Mining, oil & gas

Down to Earth No 52, February 2002


A man was seriously wounded as violence against the local community continues at Aurora's gold mine in Central Kalimantan.

On January 19th a mobile brigade police officer from the Central Kalimantan police force shot a young man at Aurora's Krikil I mine site in North Barito district. The man, named Gunawan, was searching through waste rock at the minesite in Tanah Siang sub-district, when he and two others were discovered by four mobile brigade (Brimob) personnel.

Down to Earth No 52, February 2002

East Kalimantan's Kelian gold mine, operated by Anglo-Australian mining multinational Rio Tinto, was forced to cut production in January when four former employees blockaded an access road to the site.

Down to Earth No 52, February 2002


Recent attacks against oil and gas company Exxon Mobil in the war-scarred territory of Aceh have brought security concerns to the fore again, as Megawati's government struggles to convince investors they should bring their money back to Indonesia.

Down to Earth No 52, February 2002

Three of the biggest banks in the Netherlands - ABN AMRO, Rabobank and Fortis - have agreed to stop or substantially restrict financing for oil palm development in Indonesia on environmental and social grounds. This is the result of a joint campaign by the Indonesian oil palm advocacy network, Sawit Watch, Milieudefensie (Friends of the Earth NL) and Greenpeace Netherlands following the disastrous 1997/8 forest fires in which10 million hectares of forest land were burnt. Oil palm and pulp plant feeder companies were the main offenders.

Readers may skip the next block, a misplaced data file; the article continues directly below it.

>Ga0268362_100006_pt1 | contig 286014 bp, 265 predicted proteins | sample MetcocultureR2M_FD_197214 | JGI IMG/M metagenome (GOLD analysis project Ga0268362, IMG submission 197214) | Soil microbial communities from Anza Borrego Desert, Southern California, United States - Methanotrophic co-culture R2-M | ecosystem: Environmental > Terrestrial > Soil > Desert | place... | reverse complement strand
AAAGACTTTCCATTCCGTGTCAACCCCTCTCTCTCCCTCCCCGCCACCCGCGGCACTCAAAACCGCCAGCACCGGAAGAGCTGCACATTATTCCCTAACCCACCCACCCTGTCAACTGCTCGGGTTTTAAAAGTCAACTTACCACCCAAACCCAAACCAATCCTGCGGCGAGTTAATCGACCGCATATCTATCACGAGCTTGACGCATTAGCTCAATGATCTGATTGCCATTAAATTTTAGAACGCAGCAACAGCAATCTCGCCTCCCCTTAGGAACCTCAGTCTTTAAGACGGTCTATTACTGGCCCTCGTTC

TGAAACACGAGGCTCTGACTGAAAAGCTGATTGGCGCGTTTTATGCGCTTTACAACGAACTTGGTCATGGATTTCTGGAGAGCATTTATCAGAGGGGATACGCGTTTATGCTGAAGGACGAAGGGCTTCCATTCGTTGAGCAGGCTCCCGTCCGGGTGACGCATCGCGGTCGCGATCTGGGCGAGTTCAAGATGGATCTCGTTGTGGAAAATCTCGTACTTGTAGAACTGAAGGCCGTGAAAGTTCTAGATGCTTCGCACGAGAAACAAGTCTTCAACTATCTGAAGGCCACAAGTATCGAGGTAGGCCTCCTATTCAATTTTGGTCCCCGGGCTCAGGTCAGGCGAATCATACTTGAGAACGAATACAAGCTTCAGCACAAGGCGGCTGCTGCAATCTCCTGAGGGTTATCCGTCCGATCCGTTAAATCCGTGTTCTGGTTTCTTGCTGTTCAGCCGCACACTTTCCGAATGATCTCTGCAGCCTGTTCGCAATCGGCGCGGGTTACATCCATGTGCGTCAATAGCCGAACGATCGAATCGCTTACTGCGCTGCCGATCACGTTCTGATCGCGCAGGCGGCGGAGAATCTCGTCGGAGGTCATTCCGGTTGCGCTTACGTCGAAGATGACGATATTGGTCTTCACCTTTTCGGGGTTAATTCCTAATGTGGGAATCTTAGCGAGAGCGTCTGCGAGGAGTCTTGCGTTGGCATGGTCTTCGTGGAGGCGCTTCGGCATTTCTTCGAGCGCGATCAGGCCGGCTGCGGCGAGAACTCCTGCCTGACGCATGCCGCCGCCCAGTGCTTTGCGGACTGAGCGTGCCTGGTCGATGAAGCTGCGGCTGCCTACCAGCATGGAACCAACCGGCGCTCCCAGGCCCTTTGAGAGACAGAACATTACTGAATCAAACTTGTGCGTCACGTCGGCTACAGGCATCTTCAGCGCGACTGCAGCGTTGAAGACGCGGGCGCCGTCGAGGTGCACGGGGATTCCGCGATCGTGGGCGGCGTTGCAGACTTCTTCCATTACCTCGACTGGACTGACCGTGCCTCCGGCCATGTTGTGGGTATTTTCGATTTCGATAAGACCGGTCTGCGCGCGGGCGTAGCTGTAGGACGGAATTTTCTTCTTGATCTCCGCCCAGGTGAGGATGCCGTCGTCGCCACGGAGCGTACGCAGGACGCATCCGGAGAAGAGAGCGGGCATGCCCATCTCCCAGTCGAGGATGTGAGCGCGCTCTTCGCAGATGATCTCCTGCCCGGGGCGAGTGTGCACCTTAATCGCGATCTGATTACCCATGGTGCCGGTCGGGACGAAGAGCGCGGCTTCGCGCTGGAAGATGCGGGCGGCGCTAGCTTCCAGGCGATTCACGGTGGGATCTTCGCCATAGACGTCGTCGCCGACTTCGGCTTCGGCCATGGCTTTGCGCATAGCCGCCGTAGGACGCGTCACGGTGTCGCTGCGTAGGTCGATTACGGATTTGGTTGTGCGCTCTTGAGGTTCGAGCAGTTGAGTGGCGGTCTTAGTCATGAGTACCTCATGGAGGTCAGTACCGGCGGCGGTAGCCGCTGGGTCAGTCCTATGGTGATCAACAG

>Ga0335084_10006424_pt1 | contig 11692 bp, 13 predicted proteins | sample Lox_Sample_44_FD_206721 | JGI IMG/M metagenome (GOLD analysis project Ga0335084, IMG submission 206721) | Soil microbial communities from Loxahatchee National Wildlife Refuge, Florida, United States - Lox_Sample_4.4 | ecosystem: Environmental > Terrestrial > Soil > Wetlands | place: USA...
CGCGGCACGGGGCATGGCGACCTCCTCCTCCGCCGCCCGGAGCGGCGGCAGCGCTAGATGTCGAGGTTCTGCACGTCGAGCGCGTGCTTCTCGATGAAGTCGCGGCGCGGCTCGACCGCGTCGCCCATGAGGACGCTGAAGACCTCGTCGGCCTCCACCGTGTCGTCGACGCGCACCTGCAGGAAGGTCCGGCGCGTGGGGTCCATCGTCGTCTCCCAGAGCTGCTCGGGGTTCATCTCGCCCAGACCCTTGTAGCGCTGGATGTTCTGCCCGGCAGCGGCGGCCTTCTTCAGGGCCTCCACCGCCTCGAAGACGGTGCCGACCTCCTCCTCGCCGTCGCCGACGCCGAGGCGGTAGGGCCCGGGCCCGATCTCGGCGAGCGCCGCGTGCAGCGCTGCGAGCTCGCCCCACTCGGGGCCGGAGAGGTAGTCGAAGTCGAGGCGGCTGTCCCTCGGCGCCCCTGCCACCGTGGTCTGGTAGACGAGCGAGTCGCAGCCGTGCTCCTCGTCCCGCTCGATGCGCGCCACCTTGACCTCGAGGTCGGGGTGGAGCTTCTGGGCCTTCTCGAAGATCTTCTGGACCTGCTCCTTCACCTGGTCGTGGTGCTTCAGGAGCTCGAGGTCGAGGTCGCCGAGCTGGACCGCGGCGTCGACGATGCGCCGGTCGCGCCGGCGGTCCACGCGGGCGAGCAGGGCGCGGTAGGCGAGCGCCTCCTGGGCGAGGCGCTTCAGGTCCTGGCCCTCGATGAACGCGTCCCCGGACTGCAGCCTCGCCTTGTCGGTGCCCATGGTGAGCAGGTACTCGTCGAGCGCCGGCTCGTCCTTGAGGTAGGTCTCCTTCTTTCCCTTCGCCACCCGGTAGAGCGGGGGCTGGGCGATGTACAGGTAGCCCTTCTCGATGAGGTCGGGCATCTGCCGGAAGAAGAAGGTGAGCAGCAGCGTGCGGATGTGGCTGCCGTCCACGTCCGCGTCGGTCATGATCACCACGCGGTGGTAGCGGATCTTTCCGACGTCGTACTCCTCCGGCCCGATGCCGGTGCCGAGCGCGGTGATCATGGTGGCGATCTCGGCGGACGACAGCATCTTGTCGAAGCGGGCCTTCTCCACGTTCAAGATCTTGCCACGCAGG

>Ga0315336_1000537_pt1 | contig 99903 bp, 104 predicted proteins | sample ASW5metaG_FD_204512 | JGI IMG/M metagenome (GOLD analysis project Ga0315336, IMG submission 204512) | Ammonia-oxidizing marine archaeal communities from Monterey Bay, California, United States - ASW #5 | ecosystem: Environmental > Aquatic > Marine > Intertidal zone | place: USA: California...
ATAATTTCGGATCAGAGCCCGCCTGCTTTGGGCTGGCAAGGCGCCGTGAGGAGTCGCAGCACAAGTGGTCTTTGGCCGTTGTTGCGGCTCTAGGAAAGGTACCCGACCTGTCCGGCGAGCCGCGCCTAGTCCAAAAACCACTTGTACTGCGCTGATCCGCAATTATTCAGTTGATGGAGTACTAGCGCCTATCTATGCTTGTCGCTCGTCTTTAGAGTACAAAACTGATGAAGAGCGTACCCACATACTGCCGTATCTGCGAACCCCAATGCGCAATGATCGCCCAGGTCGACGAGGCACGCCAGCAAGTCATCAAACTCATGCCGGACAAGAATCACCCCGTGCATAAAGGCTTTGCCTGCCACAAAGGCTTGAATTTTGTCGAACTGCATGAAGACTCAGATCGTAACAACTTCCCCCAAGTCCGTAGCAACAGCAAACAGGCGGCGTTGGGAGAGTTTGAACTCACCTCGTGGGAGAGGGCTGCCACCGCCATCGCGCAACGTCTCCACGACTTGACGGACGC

Down to Earth No 52, February 2002

 

West Papua will not receive Freeport's corporate tax

Last minute changes in the Special Autonomy Law have denied West Papua a share of Freeport's corporate taxes - the largest chunk of annual payments - according to The Far Eastern Economic Review. The Review says that BP will end up pumping more money into West Papua's coffers than Freeport, which has been paying Jakarta an average of $180 million a year in taxes and royalties.

Down to Earth No 51 November 2001


WALHI, Indonesia's leading environmental organisation, has scored a landmark victory in its court case against copper and gold miners PT Freeport Indonesia, operators of the huge Grasberg mine in West Papua. Meanwhile, militarisation is being intensified at the mine, as the Indonesian security forces pledge to protect it from alleged threats from "separatist groups".

On August 28th the South Jakarta District Court declared Freeport guilty of violating Indonesian environmental law (No. 23, 1997).

Down to Earth No. 51, November 2001


The mining of coastal sands for export is blighting the livelihoods of small-scale fisherfolk in Riau.

Sand mining in the coastal waters of Riau is taking a heavy toll on the marine environment and the peoples who depend on it. Riau province, eastern Sumatra, is closest to the biggest consumer of the sand - Singapore. Companies, backed by Singaporean buyers, use dredges that excavate sand at a rate of 6,000 cubic metres a day.